I think the most challenging factor, outside of the criminal surveillance, is the problem of sexism -- as many people still have a problem with accepting leadership from Women of color. Lately, I've seen that sentiment more pronounced, and that's very strange to me, because I come out of a college-campus experience, and when I got my Masters at Cornell University, I was surrounded by men and women who were very equal, in terms of how they respected each other's leadership -- and that's coming out of a nationalist perspective. A lot of people tend to say nationalists particularly in the 60s and 70s were sexist and misogynistic, and I tend to say that there were other forces that were more sexist. And with the previous positions that I've held, I think it is still a factor that we don't like to talk about a lot. Because it is easy to talk about outside forces that would destroy a movement, and I pretty much think one can figure out the outside forces quicker, than men of my generation to literally own up to their sexism. I think that is the case because, for instance, 95% of the Hip-Hop leadership in this country is male, and the media will only promote men. We have a generation of men who know what is wrong, but still continue to perpetuate sexism through leadership.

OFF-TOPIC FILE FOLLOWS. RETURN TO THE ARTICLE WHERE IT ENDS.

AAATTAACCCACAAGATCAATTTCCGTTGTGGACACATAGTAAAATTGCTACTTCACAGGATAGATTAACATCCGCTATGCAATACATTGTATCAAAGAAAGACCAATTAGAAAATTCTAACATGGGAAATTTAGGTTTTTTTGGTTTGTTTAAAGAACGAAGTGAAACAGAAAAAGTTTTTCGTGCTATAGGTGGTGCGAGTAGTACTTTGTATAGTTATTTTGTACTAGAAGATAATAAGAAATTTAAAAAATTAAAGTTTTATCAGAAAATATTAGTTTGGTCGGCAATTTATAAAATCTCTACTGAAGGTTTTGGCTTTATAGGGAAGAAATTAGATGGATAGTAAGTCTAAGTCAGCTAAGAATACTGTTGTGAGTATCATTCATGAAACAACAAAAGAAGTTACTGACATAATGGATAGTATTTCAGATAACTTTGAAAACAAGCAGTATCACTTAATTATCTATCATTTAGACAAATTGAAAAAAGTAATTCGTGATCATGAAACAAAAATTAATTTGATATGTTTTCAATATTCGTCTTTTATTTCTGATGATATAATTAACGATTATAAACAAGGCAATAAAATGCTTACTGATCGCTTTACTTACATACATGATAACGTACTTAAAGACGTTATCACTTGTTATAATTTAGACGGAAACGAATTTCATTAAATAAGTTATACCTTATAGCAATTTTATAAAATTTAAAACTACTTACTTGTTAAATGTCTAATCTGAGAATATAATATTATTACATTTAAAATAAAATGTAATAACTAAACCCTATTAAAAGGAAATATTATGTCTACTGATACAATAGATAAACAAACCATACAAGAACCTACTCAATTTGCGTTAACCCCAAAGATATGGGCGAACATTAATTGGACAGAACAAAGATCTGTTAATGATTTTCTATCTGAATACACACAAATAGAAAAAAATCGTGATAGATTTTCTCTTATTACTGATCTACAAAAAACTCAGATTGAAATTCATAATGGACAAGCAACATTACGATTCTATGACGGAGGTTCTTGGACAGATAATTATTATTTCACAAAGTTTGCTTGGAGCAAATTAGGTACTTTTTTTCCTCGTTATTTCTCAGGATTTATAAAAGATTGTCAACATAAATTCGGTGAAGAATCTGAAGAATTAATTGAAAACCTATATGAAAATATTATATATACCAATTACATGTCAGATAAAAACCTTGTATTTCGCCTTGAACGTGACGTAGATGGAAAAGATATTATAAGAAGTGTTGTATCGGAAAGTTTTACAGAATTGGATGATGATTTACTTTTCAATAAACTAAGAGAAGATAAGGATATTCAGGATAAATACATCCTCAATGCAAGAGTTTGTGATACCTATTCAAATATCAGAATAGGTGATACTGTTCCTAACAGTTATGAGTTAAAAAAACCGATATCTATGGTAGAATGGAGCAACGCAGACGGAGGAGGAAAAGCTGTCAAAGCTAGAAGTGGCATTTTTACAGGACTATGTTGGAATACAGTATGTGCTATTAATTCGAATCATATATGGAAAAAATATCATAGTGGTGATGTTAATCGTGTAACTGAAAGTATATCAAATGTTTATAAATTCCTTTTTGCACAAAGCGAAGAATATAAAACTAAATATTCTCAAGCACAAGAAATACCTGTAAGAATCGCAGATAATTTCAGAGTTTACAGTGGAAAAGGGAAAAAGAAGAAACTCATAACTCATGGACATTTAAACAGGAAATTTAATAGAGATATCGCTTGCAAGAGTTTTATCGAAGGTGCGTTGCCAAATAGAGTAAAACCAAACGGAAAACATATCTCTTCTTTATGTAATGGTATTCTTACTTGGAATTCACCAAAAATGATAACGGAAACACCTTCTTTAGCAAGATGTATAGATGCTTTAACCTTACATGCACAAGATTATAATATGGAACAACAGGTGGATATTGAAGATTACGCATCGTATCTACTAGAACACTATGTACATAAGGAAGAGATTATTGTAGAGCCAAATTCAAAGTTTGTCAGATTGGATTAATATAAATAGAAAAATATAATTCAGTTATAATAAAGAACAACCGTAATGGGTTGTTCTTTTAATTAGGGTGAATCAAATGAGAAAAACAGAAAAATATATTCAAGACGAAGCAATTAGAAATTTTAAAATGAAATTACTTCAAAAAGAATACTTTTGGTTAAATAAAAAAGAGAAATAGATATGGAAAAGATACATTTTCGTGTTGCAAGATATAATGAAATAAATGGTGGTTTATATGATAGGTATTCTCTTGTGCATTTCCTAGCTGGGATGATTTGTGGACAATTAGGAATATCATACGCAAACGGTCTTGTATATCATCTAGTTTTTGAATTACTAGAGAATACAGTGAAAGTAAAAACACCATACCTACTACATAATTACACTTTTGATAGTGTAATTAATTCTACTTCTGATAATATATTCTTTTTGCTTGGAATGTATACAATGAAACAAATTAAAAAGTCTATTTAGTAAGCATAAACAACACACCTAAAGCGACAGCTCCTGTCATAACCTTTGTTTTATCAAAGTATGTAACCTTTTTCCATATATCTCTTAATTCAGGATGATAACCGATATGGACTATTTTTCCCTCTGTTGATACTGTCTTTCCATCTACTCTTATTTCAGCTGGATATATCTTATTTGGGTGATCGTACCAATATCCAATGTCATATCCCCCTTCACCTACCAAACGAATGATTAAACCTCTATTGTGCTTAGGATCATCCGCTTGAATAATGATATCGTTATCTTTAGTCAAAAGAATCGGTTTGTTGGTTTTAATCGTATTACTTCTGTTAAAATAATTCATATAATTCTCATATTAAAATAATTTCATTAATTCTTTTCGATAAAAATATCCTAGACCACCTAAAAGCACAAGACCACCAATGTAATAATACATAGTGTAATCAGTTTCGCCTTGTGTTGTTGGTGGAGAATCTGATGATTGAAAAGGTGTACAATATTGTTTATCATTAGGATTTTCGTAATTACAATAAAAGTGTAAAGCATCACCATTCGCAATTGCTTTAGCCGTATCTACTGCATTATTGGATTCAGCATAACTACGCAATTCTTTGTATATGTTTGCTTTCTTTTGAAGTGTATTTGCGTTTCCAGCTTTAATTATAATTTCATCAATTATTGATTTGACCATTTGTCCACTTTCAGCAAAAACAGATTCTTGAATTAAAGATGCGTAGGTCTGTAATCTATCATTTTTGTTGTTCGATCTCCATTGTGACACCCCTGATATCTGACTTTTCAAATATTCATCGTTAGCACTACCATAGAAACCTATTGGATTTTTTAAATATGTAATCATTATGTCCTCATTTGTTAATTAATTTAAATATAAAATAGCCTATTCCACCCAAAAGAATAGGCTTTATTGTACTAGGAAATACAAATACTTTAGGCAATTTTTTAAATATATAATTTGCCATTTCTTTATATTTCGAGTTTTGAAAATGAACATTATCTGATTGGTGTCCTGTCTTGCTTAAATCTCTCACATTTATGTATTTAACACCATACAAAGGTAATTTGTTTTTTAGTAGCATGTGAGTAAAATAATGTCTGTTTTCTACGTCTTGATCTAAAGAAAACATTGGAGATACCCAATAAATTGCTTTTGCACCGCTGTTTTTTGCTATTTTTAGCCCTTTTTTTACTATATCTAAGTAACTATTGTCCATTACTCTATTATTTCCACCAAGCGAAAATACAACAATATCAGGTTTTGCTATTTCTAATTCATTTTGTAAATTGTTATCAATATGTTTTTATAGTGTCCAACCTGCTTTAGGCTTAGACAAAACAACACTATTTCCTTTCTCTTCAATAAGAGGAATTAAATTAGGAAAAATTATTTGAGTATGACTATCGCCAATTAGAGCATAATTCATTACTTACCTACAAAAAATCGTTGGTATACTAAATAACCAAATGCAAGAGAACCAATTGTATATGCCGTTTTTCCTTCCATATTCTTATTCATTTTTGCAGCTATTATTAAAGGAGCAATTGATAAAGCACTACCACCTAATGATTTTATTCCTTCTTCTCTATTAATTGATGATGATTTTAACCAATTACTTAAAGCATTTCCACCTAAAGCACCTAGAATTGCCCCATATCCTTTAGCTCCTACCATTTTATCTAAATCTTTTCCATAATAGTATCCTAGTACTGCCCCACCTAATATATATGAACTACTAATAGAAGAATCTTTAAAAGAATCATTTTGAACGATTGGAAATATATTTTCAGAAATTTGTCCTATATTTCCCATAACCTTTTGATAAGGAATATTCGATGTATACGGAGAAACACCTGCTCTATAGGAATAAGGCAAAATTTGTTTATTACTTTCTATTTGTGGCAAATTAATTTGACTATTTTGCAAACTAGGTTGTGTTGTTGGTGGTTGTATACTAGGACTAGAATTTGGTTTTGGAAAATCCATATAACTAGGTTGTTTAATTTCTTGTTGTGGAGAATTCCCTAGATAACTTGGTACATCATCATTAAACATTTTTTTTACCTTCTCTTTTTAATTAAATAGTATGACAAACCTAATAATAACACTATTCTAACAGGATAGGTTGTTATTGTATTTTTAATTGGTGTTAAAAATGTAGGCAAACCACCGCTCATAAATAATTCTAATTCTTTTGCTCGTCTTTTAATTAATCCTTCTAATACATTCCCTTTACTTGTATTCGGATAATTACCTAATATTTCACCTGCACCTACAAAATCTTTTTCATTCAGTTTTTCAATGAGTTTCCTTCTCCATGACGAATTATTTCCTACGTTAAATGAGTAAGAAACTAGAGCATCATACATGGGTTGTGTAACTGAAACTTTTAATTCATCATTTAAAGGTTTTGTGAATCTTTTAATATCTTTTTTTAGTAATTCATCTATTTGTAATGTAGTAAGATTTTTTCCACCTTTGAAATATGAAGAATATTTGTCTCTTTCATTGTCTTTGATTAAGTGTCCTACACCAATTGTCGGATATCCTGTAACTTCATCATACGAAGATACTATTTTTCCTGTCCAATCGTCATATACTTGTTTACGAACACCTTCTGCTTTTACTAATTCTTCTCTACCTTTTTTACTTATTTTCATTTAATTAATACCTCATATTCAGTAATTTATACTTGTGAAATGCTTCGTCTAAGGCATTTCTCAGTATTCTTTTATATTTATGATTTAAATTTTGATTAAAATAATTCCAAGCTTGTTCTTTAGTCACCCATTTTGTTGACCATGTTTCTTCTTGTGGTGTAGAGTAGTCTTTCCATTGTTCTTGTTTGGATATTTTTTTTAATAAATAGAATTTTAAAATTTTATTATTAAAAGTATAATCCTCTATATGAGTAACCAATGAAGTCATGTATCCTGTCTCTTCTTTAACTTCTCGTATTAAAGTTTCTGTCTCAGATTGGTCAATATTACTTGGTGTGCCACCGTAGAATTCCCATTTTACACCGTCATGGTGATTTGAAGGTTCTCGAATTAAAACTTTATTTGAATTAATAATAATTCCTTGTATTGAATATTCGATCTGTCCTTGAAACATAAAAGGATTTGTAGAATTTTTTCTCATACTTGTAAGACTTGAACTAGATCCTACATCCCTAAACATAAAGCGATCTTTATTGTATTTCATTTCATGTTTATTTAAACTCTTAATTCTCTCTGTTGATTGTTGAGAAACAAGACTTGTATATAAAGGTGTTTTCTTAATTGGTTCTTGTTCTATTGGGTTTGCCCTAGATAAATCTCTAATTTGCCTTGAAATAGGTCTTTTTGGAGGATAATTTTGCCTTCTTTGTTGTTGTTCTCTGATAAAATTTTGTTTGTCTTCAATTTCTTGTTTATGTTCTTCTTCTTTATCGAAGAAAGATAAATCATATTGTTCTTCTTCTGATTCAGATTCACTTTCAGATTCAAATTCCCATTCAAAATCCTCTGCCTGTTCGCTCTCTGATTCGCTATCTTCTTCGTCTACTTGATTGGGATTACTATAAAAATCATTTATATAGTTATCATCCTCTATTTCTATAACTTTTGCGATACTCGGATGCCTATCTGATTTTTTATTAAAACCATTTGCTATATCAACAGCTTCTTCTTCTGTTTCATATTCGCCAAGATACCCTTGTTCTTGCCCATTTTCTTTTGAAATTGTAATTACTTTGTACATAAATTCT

In your assessment, what is the prime-difference between the political culture of the 21st century, and that which dominated the 20th century?
That's such a broad question, and I'm not sure I know the answer.
In 2005, you had an incident with the New Orleans Police Department. Can you describe what took place and the state of New Orleans today?